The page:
It’s pretty obvious that lying to customers to get their money is wrong. It’s even more wrong when the customers involved are desperate. There’s no such thing as a genuine psychic. Nobody — nobody — can read minds, predict the future, or contact the dead. (The James Randi Educational Foundation has long offered a million dollar prize for anyone who can demonstrate genuine psychic ability. That prize is as yet unclaimed.) Some might argue that the ‘psychic’ is really selling entertainment, or comfort, or an opportunity for the client to introspect. That may be true in some cases, but then there is at very least a moral requirement to be up front about that.
OK, so psychics are scam artists, and blatantly unethical. They still make good fodder for discussion of business ethics, because they present a clear case to contrast with other kinds of services, the ethical status of which is less clear. The provision of some types of financial services (investment banking?) might make for good comparisons. >>>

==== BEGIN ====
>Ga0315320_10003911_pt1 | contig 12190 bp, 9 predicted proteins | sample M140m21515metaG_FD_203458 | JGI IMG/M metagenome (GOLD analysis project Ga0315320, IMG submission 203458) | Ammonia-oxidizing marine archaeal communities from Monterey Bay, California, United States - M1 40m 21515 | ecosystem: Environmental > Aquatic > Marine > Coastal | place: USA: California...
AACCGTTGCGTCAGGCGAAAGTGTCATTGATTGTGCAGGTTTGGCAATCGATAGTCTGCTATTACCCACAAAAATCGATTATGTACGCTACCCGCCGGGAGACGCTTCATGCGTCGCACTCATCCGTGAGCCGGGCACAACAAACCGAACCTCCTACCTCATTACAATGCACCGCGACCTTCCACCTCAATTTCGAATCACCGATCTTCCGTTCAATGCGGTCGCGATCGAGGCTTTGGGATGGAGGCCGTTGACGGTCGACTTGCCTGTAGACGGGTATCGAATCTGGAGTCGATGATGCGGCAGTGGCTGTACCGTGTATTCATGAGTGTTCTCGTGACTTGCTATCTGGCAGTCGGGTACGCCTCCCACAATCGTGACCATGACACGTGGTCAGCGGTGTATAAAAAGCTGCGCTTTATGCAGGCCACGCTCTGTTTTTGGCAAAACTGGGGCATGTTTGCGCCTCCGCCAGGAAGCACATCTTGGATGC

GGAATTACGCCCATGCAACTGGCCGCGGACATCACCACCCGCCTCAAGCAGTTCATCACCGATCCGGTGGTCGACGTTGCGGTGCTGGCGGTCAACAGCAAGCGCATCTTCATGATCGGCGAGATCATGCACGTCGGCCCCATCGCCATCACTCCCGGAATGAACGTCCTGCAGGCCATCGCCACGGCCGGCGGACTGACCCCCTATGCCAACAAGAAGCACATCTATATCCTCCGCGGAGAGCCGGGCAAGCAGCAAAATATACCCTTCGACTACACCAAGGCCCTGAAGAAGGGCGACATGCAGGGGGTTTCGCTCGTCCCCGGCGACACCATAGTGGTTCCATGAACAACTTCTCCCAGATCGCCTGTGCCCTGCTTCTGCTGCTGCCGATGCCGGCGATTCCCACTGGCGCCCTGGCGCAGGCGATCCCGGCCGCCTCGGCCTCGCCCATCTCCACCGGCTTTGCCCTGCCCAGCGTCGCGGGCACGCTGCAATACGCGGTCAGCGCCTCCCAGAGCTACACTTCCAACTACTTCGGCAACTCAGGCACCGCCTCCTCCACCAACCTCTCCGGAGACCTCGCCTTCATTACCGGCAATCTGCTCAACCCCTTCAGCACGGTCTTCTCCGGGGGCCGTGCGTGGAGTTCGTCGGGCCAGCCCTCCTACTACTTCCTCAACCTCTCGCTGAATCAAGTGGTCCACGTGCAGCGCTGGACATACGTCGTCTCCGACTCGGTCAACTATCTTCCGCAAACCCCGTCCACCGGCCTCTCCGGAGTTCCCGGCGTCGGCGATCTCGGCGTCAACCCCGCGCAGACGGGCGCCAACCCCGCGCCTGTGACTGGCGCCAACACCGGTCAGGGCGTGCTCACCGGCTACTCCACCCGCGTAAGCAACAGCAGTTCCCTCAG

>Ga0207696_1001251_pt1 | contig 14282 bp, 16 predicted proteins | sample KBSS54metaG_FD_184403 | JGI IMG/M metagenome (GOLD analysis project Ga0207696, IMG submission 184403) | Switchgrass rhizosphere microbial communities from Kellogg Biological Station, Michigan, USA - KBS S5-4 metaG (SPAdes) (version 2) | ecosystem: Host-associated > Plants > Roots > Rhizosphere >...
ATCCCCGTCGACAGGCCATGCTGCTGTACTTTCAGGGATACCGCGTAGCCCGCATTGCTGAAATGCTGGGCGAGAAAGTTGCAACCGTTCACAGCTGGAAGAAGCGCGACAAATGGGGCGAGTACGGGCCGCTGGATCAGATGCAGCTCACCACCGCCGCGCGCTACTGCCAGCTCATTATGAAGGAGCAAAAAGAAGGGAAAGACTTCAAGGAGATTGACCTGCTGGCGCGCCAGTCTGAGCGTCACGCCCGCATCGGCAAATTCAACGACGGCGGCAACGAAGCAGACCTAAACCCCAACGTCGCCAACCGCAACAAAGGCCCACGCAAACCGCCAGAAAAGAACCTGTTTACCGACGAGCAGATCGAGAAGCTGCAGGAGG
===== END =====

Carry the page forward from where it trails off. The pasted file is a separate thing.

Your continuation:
LINK: Seeing Freedom in Their Future, Psychics Reveal All: ‘It’s a Scam, Sir’ (by Michael Wilson in NY Times)
…Celia Mitchell, 38, was pointedly asked … last year: “What is the psychic business? Is it real, or a bunch of baloney?”
She answered, “It’s a scam, sir.”
“The whole thing is a scam?”
Ms. Mitchell would know. She herself was a psychic. But after making a living portraying herself as a vessel of supernatural powers, she was coming clean….
What do you think?
See also: “Psychics as (Unethical) Financial Advisors” and “The Ethics of Unreliable Advice”, (both from the Business Ethics Blog)